University of Notre Dame students Katherine Gallagher and Matthew Schoenbauer have been named Goldwater Scholars for the 2018-2019 academic year, joining 209 other undergraduate sophomores and juniors in the U.S.
Named for former U.S. Sen. Barry Goldwater, the Goldwater Scholarship encourages outstanding undergraduate students to pursue careers in the fields of mathematics, the natural sciences and engineering. It is the pre-eminent scholarship of its type in those fields.
Recent Goldwater Scholars have been awarded 91 Rhodes Scholarships, 131 Marshall Awards, 150 Churchill Scholarships, 100 Hertz Fellowships and numerous other distinguished awards, including National Science Foundation Graduate Research Fellowships.
The scholarship, which is awarded annually by the Barry Goldwater Scholarship and Excellence in Education Foundation, covers the cost of tuition, fees, books and room and board up to $7,500 per year for one or two years.
“Katie and Matt are two of the most gifted and dedicated students I have ever had the opportunity to work with. And work they have!” said Francis Connolly, professor emeritus of mathematics and mentor to both Gallagher and Schoenbauer. “I am astonished at what they have achieved in mathematics while at Notre Dame. Their future careers glitter as brightly as their present Goldwater Scholarships.”
Gallagher, a junior honors math and honors music major in the College of Arts and Letters, is a Flatley Center for Undergraduate Scholarly Engagement (CUSE) Sorin Scholar from Naperville, Illinois. She is currently studying abroad at the University of Oxford in England.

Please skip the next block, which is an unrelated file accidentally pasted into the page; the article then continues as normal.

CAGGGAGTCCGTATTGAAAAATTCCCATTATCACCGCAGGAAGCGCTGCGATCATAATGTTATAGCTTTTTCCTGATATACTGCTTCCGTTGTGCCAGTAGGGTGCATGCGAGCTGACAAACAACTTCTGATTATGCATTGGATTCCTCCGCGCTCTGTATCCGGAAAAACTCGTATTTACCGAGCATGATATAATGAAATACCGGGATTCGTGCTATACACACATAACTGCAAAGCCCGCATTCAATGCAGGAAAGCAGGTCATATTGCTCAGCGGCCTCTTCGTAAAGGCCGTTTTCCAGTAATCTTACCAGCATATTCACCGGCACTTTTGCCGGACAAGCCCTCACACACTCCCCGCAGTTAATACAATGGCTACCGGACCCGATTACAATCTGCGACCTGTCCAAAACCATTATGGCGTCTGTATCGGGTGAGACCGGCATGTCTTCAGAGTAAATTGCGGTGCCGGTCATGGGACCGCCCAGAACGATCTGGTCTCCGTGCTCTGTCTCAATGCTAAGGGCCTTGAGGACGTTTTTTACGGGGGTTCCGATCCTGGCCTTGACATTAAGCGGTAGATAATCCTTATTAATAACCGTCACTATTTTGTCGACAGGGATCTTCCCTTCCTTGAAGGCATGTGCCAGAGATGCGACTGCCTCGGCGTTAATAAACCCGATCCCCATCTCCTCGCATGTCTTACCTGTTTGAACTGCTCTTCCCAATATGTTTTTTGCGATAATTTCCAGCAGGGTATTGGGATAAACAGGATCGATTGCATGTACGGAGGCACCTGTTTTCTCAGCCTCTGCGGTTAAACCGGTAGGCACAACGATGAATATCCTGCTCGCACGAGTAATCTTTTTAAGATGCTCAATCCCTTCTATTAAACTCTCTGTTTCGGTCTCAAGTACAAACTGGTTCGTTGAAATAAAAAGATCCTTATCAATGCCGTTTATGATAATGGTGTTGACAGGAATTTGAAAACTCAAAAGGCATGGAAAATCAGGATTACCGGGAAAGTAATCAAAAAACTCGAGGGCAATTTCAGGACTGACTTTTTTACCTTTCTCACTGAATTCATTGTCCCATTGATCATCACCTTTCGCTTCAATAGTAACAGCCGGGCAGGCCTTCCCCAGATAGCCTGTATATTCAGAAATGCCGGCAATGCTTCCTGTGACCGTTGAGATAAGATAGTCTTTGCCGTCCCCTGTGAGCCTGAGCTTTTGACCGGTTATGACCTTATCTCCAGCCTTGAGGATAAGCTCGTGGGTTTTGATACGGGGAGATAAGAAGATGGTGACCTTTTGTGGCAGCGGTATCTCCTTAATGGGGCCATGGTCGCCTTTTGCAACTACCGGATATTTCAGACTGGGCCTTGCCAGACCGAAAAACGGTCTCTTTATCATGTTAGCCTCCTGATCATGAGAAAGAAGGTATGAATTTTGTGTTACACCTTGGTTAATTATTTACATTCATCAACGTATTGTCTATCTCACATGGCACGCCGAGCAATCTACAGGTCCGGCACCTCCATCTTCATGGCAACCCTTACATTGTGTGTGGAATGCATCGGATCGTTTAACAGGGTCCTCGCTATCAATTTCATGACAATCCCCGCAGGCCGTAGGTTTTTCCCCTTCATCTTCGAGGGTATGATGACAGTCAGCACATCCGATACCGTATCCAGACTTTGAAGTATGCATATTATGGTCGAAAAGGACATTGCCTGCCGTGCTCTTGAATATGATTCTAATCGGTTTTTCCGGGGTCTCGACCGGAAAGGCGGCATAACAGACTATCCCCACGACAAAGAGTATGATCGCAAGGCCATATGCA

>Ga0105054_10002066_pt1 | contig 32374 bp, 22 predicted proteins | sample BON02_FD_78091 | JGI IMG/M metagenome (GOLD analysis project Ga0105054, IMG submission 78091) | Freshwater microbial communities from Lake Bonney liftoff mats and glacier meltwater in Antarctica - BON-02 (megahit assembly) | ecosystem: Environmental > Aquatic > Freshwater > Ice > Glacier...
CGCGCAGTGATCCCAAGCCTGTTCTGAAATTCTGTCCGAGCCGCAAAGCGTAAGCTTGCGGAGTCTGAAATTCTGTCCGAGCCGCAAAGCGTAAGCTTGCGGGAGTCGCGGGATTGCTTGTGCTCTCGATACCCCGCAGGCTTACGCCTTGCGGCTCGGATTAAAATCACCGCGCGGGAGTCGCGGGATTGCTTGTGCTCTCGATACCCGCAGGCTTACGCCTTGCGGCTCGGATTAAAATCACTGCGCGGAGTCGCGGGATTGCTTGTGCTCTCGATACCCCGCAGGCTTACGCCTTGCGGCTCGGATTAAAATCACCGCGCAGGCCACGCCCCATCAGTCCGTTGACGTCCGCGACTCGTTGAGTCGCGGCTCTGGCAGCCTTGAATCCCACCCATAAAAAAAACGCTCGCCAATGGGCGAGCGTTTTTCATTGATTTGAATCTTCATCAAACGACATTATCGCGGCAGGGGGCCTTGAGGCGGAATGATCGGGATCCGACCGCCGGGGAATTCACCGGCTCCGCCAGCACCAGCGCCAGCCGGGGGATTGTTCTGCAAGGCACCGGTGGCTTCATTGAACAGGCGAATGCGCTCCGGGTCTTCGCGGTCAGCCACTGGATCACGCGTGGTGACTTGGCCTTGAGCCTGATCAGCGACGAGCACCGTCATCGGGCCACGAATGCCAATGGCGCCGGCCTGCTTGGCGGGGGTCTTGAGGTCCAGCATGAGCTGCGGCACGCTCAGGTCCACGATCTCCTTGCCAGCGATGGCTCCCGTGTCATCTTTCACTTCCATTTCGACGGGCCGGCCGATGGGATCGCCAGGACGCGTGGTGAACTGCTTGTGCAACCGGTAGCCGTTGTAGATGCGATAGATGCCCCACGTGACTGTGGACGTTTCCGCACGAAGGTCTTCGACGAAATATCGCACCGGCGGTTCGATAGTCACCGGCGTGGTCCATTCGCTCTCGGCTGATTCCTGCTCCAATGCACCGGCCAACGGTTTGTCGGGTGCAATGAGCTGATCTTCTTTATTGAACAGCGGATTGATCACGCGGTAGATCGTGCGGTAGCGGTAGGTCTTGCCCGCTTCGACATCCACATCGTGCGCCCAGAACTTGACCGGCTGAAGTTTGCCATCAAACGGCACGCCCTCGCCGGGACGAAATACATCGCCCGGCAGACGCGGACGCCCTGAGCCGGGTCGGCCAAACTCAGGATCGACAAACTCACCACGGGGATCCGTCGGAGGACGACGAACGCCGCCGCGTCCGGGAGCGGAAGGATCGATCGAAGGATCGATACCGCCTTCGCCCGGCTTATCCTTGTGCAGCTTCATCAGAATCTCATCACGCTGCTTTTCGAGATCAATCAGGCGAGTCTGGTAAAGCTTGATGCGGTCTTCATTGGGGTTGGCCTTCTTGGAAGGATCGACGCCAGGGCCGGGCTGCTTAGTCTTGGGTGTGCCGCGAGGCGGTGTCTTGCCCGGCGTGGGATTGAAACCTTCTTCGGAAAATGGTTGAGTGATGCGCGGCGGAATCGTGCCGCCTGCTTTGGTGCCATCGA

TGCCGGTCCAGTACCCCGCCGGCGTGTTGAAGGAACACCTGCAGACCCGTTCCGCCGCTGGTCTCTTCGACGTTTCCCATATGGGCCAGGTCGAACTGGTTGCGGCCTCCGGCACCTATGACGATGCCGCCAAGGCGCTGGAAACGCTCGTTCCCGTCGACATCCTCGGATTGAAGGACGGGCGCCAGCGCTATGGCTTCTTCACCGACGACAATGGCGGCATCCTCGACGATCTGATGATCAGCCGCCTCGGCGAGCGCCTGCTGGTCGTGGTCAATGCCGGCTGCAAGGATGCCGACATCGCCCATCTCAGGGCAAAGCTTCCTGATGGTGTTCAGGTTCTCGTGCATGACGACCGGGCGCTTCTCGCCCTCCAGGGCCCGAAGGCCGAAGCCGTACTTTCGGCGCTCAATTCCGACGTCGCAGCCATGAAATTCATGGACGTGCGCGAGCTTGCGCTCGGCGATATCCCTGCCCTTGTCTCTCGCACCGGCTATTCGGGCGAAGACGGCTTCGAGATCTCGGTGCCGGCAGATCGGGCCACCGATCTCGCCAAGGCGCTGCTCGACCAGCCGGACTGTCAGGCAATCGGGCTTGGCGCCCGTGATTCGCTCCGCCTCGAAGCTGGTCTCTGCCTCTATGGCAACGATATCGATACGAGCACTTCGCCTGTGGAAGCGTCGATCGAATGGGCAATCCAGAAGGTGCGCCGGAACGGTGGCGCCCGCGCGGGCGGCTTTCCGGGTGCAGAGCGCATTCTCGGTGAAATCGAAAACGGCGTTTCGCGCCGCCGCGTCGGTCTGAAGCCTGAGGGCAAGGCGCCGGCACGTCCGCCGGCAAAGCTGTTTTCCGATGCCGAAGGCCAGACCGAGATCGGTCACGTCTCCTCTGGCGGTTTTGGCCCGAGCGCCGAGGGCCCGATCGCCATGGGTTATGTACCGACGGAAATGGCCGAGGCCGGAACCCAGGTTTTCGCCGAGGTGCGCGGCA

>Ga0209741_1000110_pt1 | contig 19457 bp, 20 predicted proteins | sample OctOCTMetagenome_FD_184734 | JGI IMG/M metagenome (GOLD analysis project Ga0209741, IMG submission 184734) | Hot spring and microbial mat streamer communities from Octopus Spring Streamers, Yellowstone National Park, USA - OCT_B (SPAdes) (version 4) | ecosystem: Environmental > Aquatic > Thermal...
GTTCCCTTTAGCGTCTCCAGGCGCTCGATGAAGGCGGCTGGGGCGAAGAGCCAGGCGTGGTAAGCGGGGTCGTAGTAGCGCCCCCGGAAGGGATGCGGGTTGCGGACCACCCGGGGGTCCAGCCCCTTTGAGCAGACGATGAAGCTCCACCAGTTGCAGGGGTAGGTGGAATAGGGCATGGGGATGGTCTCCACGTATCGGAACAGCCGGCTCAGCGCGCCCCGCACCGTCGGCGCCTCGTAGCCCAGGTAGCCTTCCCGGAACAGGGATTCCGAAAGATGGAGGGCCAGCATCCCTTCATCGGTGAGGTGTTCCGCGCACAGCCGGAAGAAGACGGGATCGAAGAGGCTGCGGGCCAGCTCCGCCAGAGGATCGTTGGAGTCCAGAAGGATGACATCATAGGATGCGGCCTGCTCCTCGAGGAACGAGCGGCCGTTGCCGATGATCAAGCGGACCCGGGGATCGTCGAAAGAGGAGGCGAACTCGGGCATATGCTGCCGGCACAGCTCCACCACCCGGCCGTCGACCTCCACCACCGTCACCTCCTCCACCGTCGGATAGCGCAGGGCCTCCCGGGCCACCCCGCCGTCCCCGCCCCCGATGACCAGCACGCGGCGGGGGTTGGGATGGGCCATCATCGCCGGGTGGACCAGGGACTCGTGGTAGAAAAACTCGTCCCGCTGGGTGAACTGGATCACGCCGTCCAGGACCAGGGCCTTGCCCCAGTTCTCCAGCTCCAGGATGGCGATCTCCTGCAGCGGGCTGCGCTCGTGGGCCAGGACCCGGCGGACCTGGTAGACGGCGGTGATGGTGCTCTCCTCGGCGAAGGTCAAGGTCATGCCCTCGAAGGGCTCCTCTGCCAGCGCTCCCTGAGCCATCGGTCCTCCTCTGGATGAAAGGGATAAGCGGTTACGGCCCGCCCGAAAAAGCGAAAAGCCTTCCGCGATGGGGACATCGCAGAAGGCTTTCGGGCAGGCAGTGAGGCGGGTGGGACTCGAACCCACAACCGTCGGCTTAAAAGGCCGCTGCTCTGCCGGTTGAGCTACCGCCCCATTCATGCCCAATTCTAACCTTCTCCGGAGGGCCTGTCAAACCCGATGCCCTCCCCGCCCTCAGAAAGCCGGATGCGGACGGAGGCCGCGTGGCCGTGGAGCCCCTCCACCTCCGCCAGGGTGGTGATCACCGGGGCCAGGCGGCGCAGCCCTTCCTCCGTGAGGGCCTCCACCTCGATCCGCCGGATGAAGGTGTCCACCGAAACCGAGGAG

An honorable mention for the Goldwater Scholarship last year, Gallagher hopes to pursue a doctorate in mathematics, conduct research in algebraic topology and teach at the university level after graduation.
“I am thrilled and honored to be a recipient of the Goldwater Scholarship,” Gallagher said. “The application process helped me to articulate why I want to pursue a research career in mathematics, and the award itself has motivated me to continue my pursuit.”
Gallagher thanked her “Notre Dame professors who have helped me to develop as a mathematician, especially professor Connolly, who has stimulated my interest in mathematics since freshman year.”
Like Gallagher, Schoenbauer hopes to pursue a doctorate in mathematics, conduct research in algebraic and differential topology and teach at the university level after graduation.
“I am incredibly excited about winning the Goldwater Scholarship,” Schoenbauer said, crediting “the work of some incredible faculty members” — especially Connolly, “who has been an incredibly effective mentor for almost my entire time at Notre Dame.”
He also thanked Andrew Putman, professor of mathematics at Notre Dame; Carmen Rovi, professor of mathematics at Indiana University Bloomington; and Eileen Hunt Botting, professor of political science, faculty director of the Merit Scholarship Program and a fellow with the Kroc Institute for International Peace Studies and the Nanovic Institute for European Studies at Notre Dame, “who has invested greatly in my non-mathematical development and guided me through the Goldwater application process.”
Notre Dame juniors Braeden Benedict, of Rancho Palos Verdes, California, and Evan Nichols, of Fairlawn, Ohio, also were nominated for the Goldwater Scholarship this year. Both received honorable mention.
CUSE, which promotes the intellectual development of Notre Dame undergraduates through research, creative endeavors and the pursuit of fellowships, helped guide the students through the application process.
For more information on this or other fellowship opportunities, visit cuse.nd.edu/fellowships/.
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